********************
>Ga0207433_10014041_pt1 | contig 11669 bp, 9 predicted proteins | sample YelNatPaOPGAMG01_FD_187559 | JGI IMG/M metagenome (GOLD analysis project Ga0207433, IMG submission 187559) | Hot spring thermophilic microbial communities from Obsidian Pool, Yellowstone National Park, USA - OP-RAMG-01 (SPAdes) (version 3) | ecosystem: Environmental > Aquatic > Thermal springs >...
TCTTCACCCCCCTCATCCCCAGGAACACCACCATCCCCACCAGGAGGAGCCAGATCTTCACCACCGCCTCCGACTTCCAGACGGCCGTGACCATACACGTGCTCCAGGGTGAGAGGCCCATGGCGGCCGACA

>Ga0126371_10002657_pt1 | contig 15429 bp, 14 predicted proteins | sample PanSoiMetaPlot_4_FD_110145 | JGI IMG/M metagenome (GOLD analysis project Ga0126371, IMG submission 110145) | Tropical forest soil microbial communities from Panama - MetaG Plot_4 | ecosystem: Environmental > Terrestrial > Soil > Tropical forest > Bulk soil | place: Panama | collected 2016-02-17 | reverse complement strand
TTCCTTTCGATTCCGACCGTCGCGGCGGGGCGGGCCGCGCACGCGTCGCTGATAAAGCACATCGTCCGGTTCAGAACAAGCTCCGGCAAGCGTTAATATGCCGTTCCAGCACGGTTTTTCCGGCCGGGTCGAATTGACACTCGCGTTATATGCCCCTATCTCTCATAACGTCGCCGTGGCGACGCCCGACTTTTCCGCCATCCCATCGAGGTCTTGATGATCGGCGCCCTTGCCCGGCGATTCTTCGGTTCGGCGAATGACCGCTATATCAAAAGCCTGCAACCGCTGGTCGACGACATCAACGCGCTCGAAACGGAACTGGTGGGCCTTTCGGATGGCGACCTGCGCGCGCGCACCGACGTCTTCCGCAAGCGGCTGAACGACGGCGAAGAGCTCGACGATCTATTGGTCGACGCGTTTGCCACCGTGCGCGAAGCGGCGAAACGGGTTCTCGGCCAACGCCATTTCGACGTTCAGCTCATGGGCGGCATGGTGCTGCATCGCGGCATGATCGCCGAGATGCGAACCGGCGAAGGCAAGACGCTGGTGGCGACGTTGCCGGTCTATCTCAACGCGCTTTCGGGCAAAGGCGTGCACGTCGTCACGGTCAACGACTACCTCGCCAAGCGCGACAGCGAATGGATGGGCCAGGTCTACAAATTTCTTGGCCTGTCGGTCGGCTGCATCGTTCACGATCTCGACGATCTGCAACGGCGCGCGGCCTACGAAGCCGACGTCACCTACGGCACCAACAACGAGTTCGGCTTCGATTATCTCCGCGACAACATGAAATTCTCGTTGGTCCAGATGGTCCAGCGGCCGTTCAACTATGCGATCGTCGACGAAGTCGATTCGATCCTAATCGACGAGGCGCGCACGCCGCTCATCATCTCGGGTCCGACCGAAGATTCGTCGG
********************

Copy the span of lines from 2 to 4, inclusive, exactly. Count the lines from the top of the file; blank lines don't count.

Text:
TCTTCACCCCCCTCATCCCCAGGAACACCACCATCCCCACCAGGAGGAGCCAGATCTTCACCACCGCCTCCGACTTCCAGACGGCCGTGACCATACACGTGCTCCAGGGTGAGAGGCCCATGGCGGCCGACA

>Ga0126371_10002657_pt1 | contig 15429 bp, 14 predicted proteins | sample PanSoiMetaPlot_4_FD_110145 | JGI IMG/M metagenome (GOLD analysis project Ga0126371, IMG submission 110145) | Tropical forest soil microbial communities from Panama - MetaG Plot_4 | ecosystem: Environmental > Terrestrial > Soil > Tropical forest > Bulk soil | place: Panama | collected 2016-02-17 | reverse complement strand
TTCCTTTCGATTCCGACCGTCGCGGCGGGGCGGGCCGCGCACGCGTCGCTGATAAAGCACATCGTCCGGTTCAGAACAAGCTCCGGCAAGCGTTAATATGCCGTTCCAGCACGGTTTTTCCGGCCGGGTCGAATTGACACTCGCGTTATATGCCCCTATCTCTCATAACGTCGCCGTGGCGACGCCCGACTTTTCCGCCATCCCATCGAGGTCTTGATGATCGGCGCCCTTGCCCGGCGATTCTTCGGTTCGGCGAATGACCGCTATATCAAAAGCCTGCAACCGCTGGTCGACGACATCAACGCGCTCGAAACGGAACTGGTGGGCCTTTCGGATGGCGACCTGCGCGCGCGCACCGACGTCTTCCGCAAGCGGCTGAACGACGGCGAAGAGCTCGACGATCTATTGGTCGACGCGTTTGCCACCGTGCGCGAAGCGGCGAAACGGGTTCTCGGCCAACGCCATTTCGACGTTCAGCTCATGGGCGGCATGGTGCTGCATCGCGGCATGATCGCCGAGATGCGAACCGGCGAAGGCAAGACGCTGGTGGCGACGTTGCCGGTCTATCTCAACGCGCTTTCGGGCAAAGGCGTGCACGTCGTCACGGTCAACGACTACCTCGCCAAGCGCGACAGCGAATGGATGGGCCAGGTCTACAAATTTCTTGGCCTGTCGGTCGGCTGCATCGTTCACGATCTCGACGATCTGCAACGGCGCGCGGCCTACGAAGCCGACGTCACCTACGGCACCAACAACGAGTTCGGCTTCGATTATCTCCGCGACAACATGAAATTCTCGTTGGTCCAGATGGTCCAGCGGCCGTTCAACTATGCGATCGTCGACGAAGTCGATTCGATCCTAATCGACGAGGCGCGCACGCCGCTCATCATCTCGGGTCCGACCGAAGATTCGTCGG